Had I not been flicking through the TV channels way back in 1986 one boring Sunday afternoon when I was just eight years old, my passion for cars may never have been ignited. I was watching a cooking show of all things when I switched from ITV to BBC1. I tuned in just in time to see the start of the British Grand Prix and no sooner had the cars set off, an almighty crash brought the action to a halt.
The ensuing chaos had me glued to the screen. There was debris everywhere and I remember being mesmerised by all the cars, the teams and the drivers standing aghast on the track. The commentator sounded deeply worried when Jacques Laffite was pulled out from his smashed Ligier-Renault and air-lifted to hospital. He’d suffered two broken legs.
I was transfixed by the events unfolding in front of me from Brands Hatch, in Kent, England. That’s my earliest memory of the storied circuit, home of the British GP since 1964, but had it not been for a bunch of cyclists from Gravesend moaning about not having anywhere to pedal the metal in the Twenties, Brands Hatch might have remained what it essentially was... a farm!
It started out as a home to cows and goats but soon became home to legends such as Jim Clark, Jack Brabham and Nigel Mansell. In between, it was used as a military training ground, but once a 6.4km dirt track was laid and the first official motor cycle race took place in 1928, its career path was set.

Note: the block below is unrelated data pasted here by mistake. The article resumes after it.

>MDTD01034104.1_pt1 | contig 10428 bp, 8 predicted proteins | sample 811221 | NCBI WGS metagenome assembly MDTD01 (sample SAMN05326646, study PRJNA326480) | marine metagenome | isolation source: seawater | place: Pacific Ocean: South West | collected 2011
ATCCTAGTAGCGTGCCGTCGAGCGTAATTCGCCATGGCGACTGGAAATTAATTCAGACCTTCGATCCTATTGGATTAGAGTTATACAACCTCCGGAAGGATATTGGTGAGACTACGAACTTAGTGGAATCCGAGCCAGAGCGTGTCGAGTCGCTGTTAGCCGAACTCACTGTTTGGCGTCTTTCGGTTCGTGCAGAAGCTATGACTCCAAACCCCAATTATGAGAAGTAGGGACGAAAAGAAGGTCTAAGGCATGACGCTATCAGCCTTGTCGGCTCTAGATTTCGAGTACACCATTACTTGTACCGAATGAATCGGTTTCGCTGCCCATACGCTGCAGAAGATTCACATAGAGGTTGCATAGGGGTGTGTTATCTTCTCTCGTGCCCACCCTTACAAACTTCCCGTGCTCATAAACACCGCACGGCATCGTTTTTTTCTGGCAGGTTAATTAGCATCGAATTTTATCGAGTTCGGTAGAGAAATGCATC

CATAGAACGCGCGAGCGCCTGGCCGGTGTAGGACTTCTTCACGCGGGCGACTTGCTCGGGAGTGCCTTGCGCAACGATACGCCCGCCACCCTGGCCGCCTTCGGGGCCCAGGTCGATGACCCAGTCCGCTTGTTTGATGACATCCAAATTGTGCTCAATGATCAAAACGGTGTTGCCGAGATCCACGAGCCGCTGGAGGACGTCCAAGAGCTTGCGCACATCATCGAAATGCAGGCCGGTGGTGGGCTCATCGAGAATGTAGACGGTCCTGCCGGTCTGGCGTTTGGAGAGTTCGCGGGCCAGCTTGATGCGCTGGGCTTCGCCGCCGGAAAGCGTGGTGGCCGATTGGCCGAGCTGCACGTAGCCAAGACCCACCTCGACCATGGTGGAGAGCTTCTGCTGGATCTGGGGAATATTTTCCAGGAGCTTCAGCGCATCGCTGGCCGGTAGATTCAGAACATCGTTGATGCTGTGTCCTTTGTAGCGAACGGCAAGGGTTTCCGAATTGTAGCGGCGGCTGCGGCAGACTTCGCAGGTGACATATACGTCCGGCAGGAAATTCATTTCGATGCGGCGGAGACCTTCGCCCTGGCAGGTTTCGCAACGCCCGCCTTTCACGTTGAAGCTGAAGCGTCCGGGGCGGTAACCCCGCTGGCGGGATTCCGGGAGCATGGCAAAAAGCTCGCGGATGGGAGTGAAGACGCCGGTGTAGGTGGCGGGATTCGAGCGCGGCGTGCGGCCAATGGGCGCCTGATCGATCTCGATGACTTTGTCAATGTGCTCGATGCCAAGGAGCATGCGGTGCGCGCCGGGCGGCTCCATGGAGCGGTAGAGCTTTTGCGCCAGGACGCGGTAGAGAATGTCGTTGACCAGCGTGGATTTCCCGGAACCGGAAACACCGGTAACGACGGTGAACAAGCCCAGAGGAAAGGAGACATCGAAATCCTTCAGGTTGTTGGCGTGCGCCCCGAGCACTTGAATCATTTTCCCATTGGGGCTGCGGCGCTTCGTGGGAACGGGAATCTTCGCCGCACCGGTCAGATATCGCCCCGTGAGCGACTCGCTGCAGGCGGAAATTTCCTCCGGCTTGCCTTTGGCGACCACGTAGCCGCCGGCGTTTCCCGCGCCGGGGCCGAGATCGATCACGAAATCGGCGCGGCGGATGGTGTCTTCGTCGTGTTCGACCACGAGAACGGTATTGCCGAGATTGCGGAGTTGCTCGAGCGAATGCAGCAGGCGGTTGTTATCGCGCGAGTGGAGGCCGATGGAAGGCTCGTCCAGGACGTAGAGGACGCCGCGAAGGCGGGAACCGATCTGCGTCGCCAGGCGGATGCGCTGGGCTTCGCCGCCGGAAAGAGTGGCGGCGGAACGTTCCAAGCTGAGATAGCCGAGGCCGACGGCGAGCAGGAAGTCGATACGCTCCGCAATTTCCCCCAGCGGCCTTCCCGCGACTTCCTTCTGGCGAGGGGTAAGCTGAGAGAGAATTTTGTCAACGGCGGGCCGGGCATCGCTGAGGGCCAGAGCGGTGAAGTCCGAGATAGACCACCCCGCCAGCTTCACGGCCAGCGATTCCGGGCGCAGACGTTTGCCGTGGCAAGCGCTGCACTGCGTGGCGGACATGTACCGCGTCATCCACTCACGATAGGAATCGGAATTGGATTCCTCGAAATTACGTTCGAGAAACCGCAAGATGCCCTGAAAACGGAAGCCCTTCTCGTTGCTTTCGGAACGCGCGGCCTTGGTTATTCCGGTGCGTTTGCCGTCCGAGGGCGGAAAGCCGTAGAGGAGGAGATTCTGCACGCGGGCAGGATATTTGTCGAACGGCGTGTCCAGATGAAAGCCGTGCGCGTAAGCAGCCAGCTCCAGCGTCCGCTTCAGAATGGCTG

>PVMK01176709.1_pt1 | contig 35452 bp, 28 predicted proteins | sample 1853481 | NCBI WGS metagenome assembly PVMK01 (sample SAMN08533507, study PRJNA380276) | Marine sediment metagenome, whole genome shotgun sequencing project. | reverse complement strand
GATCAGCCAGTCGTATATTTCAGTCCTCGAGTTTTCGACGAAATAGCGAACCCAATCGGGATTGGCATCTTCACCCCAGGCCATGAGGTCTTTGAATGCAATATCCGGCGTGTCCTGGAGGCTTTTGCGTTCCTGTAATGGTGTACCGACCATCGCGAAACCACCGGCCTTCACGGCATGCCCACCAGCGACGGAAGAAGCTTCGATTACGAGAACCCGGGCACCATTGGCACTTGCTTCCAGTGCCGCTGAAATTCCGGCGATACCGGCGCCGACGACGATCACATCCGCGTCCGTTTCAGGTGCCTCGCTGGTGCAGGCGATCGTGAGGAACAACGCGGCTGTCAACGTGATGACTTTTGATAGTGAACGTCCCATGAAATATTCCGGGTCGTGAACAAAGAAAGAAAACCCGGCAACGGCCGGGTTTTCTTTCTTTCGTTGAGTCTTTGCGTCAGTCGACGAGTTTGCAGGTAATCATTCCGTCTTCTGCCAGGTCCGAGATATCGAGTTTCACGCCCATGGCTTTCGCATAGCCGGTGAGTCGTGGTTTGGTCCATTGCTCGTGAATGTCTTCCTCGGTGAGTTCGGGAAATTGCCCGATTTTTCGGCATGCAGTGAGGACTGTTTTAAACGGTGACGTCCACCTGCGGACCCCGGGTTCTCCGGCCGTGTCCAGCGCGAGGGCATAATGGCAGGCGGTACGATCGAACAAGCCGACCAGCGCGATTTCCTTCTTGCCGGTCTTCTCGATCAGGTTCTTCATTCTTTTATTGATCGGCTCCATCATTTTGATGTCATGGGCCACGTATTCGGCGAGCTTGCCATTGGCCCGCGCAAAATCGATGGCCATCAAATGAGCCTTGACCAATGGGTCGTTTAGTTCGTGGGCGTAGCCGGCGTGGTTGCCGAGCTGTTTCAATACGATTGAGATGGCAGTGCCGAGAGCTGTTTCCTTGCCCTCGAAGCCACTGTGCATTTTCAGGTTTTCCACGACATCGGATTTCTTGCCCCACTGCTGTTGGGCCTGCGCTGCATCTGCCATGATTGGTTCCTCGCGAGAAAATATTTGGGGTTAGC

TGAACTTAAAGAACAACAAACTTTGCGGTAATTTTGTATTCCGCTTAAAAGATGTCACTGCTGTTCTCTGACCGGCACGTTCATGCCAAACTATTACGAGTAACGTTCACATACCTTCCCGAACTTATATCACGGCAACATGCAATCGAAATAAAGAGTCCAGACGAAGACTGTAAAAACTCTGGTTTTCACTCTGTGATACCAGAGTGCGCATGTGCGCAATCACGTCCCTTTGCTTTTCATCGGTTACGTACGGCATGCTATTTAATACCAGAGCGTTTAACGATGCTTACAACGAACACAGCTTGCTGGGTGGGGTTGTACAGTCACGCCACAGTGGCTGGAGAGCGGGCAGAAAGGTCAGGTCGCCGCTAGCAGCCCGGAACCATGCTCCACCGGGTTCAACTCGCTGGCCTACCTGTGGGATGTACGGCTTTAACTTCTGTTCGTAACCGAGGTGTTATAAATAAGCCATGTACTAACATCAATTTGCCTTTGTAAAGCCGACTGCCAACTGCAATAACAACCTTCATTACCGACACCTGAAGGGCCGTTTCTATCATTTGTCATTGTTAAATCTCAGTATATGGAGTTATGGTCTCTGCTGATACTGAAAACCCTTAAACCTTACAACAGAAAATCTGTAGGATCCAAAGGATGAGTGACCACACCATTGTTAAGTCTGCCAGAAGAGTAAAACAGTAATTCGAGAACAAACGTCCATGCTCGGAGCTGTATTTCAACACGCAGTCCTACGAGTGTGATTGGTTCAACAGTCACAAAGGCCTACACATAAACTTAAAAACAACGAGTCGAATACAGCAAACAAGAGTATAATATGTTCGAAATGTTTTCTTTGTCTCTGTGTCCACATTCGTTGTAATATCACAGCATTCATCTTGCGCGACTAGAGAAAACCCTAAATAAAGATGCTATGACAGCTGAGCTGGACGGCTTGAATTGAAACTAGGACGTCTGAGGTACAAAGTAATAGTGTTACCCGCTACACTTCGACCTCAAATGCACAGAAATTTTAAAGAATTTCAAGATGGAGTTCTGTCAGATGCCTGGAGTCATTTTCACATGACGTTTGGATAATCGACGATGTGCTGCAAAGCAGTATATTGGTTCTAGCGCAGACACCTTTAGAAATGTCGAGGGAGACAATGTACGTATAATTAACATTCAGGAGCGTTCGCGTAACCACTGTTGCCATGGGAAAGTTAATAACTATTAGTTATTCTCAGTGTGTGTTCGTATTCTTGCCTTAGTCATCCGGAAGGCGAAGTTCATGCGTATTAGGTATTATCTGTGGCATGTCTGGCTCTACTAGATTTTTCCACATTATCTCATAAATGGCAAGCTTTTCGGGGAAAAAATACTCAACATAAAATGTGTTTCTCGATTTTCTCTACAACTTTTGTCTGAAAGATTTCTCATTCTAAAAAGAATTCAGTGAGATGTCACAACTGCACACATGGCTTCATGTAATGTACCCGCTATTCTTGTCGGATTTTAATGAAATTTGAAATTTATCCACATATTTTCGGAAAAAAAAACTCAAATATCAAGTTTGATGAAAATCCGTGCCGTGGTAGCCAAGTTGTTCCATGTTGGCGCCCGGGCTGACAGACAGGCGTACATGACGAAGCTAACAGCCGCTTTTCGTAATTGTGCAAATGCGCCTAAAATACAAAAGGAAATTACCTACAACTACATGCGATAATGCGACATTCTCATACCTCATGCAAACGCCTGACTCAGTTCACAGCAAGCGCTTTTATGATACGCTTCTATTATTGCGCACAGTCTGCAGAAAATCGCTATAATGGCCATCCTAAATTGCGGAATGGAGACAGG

In the late Forties, Brands Hatch Stadium Ltd was formed and a 1.6km oval shaped circuit was developed for cars. The Half Litre Car Club organised a Formula Three race, the first race on the new track, and by the Fifties the venue had been firmly established. Following the horrific Le Mans disaster in 1955, many tracks were shut down but Brands Hatch was able to comply with new safety requirements and hosted its first Formula Two race in ‘56.
The 4.26km Grand Prix circuit was constructed three years later and it wasn’t long before it staged a major event — the 1960 Silver City Trophy Formula One race, which was won by Brabham. Now in the hands of Grovewood Securities, the new owners agreed a deal that would share the British GP with Silverstone on alternating years. In ‘64, it held its first World Championship race, which was won by Clark until it last staged the event in ‘86, the year I was watching Mansell drive the Williams-Honda to victory.
There have been tragedies too — drivers Tony Flory, Stuart Duncan, George Crossman and Jo Siffert all lost their lives here. It’s a track which demands the ultimate respect. However, there have been more things to smile about such as the annual Formula Ford Festival, which still takes place there today, the fact it hosted an IndyCar race in ‘78, not to mention the ‘83 and ‘85 European Grands Prix.
In the Nineties, ownership of the track changed hands again and it is currently in the control of the MotorSport Vision group. Brands Hatch has seen it all, from farm yard animals to cross-country runners. It even survived the First World War and is undoubtedly one of the most revered tracks around today. It’ll play host this year to a range of major race championships including the FIA Formula Two Championship and British Touring Car Championship.
I’m so glad I chanced upon the memorable race in ‘86 or I might have been working in a kitchen. Now, that’s a scary thought...